Wilson v. Md. Dep't of the Env't

Decision Date27 May 2014
Docket NumberSept. Term, 2012.,No. 2551,2551
Citation92 A.3d 579,217 Md.App. 271
PartiesKeith N. WILSON v. MARYLAND DEPARTMENT OF the ENVIRONMENT.
CourtCourt of Special Appeals of Maryland

OPINION TEXT STARTS HERE

Mary T. Keating, Baltimore, MD, for appellant.

Christopher S. Corzine (Douglas F. Gansler, Atty. Gen., on the brief) Baltimore, MD, for appellee.

Panel: KRAUSER, C.J., GRAEFF, and BERGER, JJ.

GRAEFF, J.

This appeal arises from an action brought by the Maryland Department of the Environment (“MDE”), appellee, against Keith N. Wilson, appellant, based on Mr. Wilson's ownership of two properties in Baltimore City that are subject to laws aimed at protecting tenants from lead paint exposure. Specifically, after MDE determined that Mr. Wilson had failed to certify that the two properties complied with lead paint risk reduction standards prior to admitting new tenants, as required, it issued an administrative complaint and order requiring Mr. Wilson to bring all occupied properties into compliance, as well as assessing an administrative penalty in the amount of $30,000.

An Administrative Law Judge (“ALJ”) issued a Default Order against Mr. Wilson for failing to respond to the complaint. The ALJ subsequently denied Mr. Wilson's motion to vacate the default order, and Mr. Wilson sought judicial review in the Circuit Court for Baltimore City, which affirmed the ALJ's decision.

On appeal, Mr. Wilson presents two questions for our review,1 which we have reordered and rephrased as follows:

1. Did the ALJ err in denying Mr. Wilson's Motion to Vacate the default judgment?

2. Did the circuit court err in denying Mr. Wilson's Motion for Leave to Present Additional Evidence?

For the reasons set forth below, we shall vacate the judgment of the circuit court.

FACTUAL AND PROCEDURAL BACKGROUND

Mr. Wilson is the owner of 39 residential properties in Baltimore. Because they were built before 1950, the properties are classified as “Affected Properties” under Maryland Code, Title 6, Subtitle 8 of the Environment Article, governing “Reduction of Lead Risk in Housing.” See Md.Code (2010 Supp.) § 6–801 of the Environment Article (“Envir.”) (“ ‘Affected property’ means: (i) A property constructed before 1950 that contains at least one rental dwelling unit.”).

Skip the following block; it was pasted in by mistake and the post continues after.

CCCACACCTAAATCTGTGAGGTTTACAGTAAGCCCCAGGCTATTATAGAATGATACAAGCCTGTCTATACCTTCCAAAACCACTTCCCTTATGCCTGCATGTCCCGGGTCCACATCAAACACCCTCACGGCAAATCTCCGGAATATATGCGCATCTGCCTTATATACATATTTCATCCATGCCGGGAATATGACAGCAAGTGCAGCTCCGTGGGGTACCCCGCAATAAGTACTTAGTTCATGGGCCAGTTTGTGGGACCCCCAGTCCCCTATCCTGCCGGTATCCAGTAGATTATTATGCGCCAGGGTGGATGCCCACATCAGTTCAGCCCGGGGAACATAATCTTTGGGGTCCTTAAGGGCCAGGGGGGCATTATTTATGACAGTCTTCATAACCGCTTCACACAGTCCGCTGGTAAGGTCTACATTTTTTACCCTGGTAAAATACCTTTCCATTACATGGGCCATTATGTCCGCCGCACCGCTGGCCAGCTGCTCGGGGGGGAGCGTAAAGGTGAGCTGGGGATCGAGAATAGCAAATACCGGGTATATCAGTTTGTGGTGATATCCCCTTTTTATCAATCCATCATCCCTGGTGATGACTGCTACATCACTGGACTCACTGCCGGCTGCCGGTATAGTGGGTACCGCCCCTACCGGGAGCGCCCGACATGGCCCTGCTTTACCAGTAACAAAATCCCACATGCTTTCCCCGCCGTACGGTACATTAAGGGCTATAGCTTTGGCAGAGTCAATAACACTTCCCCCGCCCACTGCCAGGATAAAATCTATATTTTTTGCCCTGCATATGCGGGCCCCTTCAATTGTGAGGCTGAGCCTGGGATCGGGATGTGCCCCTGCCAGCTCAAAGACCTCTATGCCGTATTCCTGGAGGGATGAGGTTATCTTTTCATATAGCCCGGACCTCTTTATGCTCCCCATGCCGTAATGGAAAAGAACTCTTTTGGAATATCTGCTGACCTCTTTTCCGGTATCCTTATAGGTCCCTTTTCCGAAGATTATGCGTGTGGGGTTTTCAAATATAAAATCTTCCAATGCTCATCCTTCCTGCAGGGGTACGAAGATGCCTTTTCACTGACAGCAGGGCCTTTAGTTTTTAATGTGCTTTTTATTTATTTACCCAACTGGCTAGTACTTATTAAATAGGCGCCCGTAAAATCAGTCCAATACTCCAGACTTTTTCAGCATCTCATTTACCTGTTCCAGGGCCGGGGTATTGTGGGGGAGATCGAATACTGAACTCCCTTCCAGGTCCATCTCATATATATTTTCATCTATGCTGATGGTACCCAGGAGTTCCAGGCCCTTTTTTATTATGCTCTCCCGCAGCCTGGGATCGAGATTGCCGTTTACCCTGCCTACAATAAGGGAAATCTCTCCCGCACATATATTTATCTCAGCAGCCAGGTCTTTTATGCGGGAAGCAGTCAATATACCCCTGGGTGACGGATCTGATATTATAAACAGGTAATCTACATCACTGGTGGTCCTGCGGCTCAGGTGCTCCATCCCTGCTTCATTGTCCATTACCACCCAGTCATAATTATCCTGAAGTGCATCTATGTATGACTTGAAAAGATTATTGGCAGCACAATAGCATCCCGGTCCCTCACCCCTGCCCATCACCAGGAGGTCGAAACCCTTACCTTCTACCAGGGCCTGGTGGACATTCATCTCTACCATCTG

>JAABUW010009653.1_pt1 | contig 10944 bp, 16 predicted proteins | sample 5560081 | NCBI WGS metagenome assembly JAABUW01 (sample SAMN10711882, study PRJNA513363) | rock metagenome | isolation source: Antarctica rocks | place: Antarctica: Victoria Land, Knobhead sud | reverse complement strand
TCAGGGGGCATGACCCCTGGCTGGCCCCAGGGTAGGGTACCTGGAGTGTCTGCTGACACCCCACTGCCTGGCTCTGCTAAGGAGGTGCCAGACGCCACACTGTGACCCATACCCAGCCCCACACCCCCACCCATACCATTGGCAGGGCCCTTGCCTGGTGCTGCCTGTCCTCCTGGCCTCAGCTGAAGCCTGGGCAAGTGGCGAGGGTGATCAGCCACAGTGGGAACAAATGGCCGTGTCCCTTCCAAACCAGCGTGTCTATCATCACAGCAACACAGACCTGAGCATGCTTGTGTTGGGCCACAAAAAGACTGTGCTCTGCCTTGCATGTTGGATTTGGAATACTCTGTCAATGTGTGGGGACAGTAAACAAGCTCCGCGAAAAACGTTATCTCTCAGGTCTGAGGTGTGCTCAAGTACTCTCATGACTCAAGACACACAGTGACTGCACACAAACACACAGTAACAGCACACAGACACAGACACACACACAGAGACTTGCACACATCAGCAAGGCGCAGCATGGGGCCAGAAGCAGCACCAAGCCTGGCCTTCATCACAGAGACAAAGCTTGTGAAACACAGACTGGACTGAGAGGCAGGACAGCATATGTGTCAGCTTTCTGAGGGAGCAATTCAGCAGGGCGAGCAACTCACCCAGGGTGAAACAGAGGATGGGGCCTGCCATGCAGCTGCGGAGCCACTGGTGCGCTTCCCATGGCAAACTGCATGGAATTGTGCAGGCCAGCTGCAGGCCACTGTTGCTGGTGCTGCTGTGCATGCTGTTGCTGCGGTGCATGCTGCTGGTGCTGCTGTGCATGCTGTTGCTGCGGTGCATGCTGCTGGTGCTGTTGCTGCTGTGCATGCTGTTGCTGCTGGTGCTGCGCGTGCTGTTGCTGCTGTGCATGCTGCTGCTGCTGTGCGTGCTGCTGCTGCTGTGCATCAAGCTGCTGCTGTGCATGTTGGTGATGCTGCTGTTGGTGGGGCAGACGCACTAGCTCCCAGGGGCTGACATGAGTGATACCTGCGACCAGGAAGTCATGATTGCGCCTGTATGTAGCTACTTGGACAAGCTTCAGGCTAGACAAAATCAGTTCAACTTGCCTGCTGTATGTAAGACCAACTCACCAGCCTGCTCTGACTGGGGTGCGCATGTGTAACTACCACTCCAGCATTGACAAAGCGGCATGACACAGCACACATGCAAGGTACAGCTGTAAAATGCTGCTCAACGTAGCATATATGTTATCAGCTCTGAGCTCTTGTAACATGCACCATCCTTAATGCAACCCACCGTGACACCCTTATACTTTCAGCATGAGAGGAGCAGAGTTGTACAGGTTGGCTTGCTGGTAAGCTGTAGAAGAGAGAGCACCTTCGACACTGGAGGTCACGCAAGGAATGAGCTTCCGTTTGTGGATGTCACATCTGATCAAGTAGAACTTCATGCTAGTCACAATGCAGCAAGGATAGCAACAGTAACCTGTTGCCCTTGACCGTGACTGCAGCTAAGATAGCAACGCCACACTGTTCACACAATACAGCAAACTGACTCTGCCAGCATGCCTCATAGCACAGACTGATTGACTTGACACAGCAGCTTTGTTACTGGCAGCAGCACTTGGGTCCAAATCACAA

Envir. § 6–811 requires owners of an Affected Property to register the property with MDE, and Envir. § 6–812 requires owners to renew the registration for the property annually. Owners of Affected Properties must take certain actions each time there is a change in occupancy at the property. Specifically, the property must either pass a test that detects lead-contaminated dust,2 or the owner must perform specific lead hazard reduction treatments. Envir. § 6–815(a)(b). If the property is unable to pass the test for the presence of lead contaminated dust, and the owner must perform lead hazard reduction treatments, the owner must have “the property inspected to verify that the risk reduction standard ... has been satisfied.” Envir. § 6–815(c). MDE may, “at any time, spot check affected properties that have been reported as satisfying the risk reduction standard or verified as satisfying the modified risk reduction standard,” and if the check reveals that the Affected Property is not in compliance with the risk reduction standard, MDE may order the owner to comply. Envir. § 6–852. The purpose of this statutory scheme is to “reduce the incidence of childhood lead poisoning, while maintaining the stock of available affordable rental housing.” Envir. § 6–802.

On April 28, 2000, Mr. Wilson began registering Affected Properties with MDE and renewing his registration annually in accordance with the statute. On June 3, 2010, Mark Borgoyn, an MDE inspector, conducted a site inspection and tenant interview at 2224 Christian Street, one of Mr. Wilson's properties. The tenant informed Mr. Borgoyn that he had moved to the Christian Street residence on April 1, 2010. Mr. Borgoyn noted that, despite the change in occupancy on April 1, 2010, Mr. Wilson had failed to obtain a certificate indicating that the property had been inspected and that the risk reduction standard had been satisfied, in violation of Envir. § 6–815.

On August 17, 2010, Mr. Borgoyn conducted a site inspection and tenant interview at another property belonging to Mr. Wilson, 1938 Christian Street. The tenant reported to Mr. Borgoyn that he had moved into the property in September 2009. Again, Mr. Wilson failed to obtain a certificate indicating that the property had been inspected and the risk reduction standard had been satisfied, in violation of Envir. § 6–815.

On October 5, 2010, MDE filed an Administrative Complaint, Order, and Penalty against Mr. Wilson based on the two violations of Envir. § 6–815. Specifically, it alleged that, “from April 10, 2010, through June 3, 2010, Keith Wilson failed to bring 2224 Christian Street into compliance with the full risk reduction standard, in violation of § 6–815,” and that [d]uring the period of October 1, 2009, through August 17, 2010, Keith Wilson failed to bring 1938 Christian Street into compliance with the full risk reduction standard, in violation of § 6–815.” MDE asserted that, as of the date of its complaint, it still had not received full risk reduction certificates for the two properties.